Utilizing a stereolithography (SLA) system, the team then selectively cured the composite, modulating the diameters of the needles by adjusting the concentration of magnetic particles at different points. The resulting microneedles were fabricated in a tetragonal pattern, with each conical device being 200 µm in diameter, but the resolution was found to be affected by the needles’ width. 

By adjusting the printer’s light penetration depth, the team found that they were able to adjust the width of their devices more precisely, ultimately achieving a width of just 8 µm. What’s more, the scientists’ bio-inspired array proved to be stronger during testing than the same design printed in pure-polymer, which featured lower crosslinking, and buckled upon insertion. 

In order to assess the pain-reducing element of their microneedle patch, the researchers applied it to mice, and observed no behavioral differences to those with and without the patch. The team also tested the drug delivery capabilities of their device on porcine skin, and found that fluorescein could be successfully injected and released over two days. 

Overall, the scientists considered their approach to be a success, as their microneedles had shown enhanced mechanical integrity due to their limpet-inspired alignment. In future, the precision of the team’s MF-3DP process could enable the development of needles with customizable microscopic features, for use within biomedical and clinical applications. 

3D printed drug delivery systems 

Microneedle patches have been around since the 1970s, so it’s hardly surprising that advances in 3D printing have led to the development of numerous additive variants, in recent years. 

A team from Rutgers University, have deployed a Projection micro-stereolithography (PµSL) technique to create bioinspired, programmable microneedles. Based on the microhooks of parasites, barbed stingers of honeybees, and quills of porcupines, the devices were designed to deform horizontally to be minimally invasive during insertion.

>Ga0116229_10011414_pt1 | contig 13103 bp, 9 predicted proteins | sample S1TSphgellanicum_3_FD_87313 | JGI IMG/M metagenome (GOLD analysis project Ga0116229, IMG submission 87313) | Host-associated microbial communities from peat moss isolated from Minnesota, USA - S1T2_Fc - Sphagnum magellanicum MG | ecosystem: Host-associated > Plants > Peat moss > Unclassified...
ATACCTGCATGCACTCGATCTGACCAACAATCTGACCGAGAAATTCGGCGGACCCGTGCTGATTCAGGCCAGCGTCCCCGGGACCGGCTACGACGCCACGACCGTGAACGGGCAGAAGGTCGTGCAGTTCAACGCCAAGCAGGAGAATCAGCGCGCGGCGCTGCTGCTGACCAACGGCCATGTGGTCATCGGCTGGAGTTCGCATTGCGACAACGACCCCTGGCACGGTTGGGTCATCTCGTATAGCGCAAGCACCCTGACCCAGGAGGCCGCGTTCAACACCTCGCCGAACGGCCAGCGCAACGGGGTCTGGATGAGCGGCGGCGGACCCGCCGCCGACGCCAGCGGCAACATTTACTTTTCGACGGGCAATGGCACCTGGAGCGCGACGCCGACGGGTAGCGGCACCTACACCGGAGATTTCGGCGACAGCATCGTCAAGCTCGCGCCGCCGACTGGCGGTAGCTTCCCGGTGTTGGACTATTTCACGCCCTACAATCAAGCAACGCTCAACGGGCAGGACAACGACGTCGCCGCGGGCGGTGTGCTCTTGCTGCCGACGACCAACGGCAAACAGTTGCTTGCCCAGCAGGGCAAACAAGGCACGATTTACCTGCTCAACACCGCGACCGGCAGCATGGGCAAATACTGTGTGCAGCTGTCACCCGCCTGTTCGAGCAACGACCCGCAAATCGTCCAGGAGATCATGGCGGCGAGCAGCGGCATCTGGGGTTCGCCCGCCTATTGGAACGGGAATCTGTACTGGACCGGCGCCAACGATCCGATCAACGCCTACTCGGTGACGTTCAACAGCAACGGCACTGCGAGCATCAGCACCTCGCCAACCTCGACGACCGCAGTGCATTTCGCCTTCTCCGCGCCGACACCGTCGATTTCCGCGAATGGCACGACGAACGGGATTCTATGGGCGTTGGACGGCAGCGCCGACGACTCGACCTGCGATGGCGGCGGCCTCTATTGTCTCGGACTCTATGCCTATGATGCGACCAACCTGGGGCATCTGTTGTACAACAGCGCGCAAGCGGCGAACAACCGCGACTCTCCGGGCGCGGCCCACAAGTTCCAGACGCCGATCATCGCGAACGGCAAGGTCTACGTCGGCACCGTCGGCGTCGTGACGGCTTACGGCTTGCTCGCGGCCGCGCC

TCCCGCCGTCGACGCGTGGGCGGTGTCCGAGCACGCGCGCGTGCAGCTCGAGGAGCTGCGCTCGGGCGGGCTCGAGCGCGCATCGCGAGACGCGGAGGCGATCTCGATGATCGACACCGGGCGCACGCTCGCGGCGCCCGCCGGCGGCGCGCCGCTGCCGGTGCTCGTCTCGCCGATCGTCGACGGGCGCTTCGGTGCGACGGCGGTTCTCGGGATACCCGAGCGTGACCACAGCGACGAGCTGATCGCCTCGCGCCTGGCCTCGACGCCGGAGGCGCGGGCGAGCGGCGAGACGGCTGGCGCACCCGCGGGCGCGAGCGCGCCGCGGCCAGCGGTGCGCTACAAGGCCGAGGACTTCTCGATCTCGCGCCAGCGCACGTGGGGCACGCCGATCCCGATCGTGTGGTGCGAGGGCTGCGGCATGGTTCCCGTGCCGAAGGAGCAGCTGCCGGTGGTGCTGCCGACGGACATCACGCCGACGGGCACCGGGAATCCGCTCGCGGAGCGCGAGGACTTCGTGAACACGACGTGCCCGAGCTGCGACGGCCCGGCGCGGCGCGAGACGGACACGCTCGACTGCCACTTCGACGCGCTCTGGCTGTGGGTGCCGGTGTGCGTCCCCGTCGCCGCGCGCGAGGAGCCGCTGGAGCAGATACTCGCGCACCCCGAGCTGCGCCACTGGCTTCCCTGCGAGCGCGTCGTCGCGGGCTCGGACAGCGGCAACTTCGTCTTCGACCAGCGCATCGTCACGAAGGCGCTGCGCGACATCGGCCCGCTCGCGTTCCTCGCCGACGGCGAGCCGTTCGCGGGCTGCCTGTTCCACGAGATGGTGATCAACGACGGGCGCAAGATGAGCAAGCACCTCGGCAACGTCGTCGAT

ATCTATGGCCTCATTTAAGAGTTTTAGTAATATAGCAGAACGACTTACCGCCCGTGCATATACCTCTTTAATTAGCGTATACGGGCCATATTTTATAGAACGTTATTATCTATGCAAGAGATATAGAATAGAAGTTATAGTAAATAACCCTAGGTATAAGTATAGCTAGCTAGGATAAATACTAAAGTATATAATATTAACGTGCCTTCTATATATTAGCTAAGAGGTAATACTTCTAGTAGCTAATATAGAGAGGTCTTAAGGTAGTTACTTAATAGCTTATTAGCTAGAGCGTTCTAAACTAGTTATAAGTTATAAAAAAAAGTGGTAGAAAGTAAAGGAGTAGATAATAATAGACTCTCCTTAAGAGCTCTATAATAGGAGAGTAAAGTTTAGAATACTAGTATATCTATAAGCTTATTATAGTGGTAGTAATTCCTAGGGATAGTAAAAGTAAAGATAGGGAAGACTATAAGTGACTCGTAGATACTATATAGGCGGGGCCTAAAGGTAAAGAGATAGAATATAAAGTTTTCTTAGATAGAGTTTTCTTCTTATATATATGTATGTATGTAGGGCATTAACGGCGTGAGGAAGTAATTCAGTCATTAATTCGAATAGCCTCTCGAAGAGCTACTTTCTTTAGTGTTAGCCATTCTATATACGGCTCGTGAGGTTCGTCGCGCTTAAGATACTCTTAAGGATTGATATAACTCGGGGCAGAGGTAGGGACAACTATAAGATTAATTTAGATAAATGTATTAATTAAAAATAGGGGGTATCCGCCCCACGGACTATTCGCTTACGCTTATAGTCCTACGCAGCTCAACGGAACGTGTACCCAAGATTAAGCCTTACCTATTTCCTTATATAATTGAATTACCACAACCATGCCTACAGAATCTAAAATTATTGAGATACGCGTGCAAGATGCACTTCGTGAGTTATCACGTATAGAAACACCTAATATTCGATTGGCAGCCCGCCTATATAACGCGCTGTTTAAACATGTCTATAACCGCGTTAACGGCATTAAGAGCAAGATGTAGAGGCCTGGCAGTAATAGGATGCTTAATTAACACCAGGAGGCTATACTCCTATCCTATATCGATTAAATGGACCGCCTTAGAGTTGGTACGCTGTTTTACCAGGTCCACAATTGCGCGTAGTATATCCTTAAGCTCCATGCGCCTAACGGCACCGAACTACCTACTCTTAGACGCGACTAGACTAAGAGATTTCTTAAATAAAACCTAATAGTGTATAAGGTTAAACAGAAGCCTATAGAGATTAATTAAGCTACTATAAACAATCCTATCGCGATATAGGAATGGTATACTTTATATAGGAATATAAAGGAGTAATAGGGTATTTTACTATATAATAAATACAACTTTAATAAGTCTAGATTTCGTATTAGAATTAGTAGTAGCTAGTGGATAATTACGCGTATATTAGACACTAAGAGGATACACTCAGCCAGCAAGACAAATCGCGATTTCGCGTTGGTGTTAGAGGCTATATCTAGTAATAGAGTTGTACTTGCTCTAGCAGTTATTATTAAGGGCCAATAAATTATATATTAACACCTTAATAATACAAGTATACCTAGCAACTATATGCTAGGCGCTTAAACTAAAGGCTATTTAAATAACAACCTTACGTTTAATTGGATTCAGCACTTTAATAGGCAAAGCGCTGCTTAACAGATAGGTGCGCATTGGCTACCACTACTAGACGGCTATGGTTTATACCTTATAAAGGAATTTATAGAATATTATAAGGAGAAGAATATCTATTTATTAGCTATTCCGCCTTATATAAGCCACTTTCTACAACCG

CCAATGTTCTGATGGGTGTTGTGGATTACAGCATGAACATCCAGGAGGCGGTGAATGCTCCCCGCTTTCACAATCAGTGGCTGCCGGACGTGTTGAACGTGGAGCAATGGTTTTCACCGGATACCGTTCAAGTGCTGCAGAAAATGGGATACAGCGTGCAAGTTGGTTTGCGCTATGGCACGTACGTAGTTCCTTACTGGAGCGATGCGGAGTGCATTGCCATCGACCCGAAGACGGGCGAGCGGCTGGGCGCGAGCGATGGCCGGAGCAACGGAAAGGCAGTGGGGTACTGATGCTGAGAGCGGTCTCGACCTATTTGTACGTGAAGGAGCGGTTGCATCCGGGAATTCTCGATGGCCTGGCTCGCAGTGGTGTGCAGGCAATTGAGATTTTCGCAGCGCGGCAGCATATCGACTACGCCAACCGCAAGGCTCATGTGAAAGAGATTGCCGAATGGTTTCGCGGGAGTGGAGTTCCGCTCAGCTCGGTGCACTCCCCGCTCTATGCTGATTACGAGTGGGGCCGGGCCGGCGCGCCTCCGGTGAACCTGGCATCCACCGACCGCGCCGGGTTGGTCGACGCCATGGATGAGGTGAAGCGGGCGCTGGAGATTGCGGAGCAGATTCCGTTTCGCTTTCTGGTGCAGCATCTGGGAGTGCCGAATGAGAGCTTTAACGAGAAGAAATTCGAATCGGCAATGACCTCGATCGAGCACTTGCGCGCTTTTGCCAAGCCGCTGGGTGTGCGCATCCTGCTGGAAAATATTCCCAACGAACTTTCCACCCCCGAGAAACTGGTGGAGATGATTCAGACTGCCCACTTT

Similarly, scientists from Temple University have taken inspiration from the honey bee to optimize the design of surgical needles. The team’s polymer-based 3D printed devices featured a “barbed” bee-like layout, which they hypothesized, could reduce tissue damage during needle insertion. 

Elsewhere, researchers at the University of Texas at Dallas (UT Dallas) have created a new low-cost method of making microneedle arrays. By combining a desktop 3D printer with a chemical etching technique, the team were able to fabricate microscopic pins for use within multiple medical devices. 

The researchers’ findings are detailed in their paper titled “Limpet Tooth‐Inspired Painless Microneedles Fabricated by Magnetic Field‐Assisted 3D Printing.” The study was co-authored by Xiangjia Li, Weitong Shan, Yang Yang, Dylan Joralmon, Yizhen Zhu, Yiyu Chen, Yuan Yuan, Han Xu, Jiahui Rong, Rui Dai, Qiong Nian, Yang Chai and Yong Chen.  

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Featured image shows a group of limpets holding onto a nearby rock using their ultra-strong teeth. Photo via Miguel Saavedra, Free Images.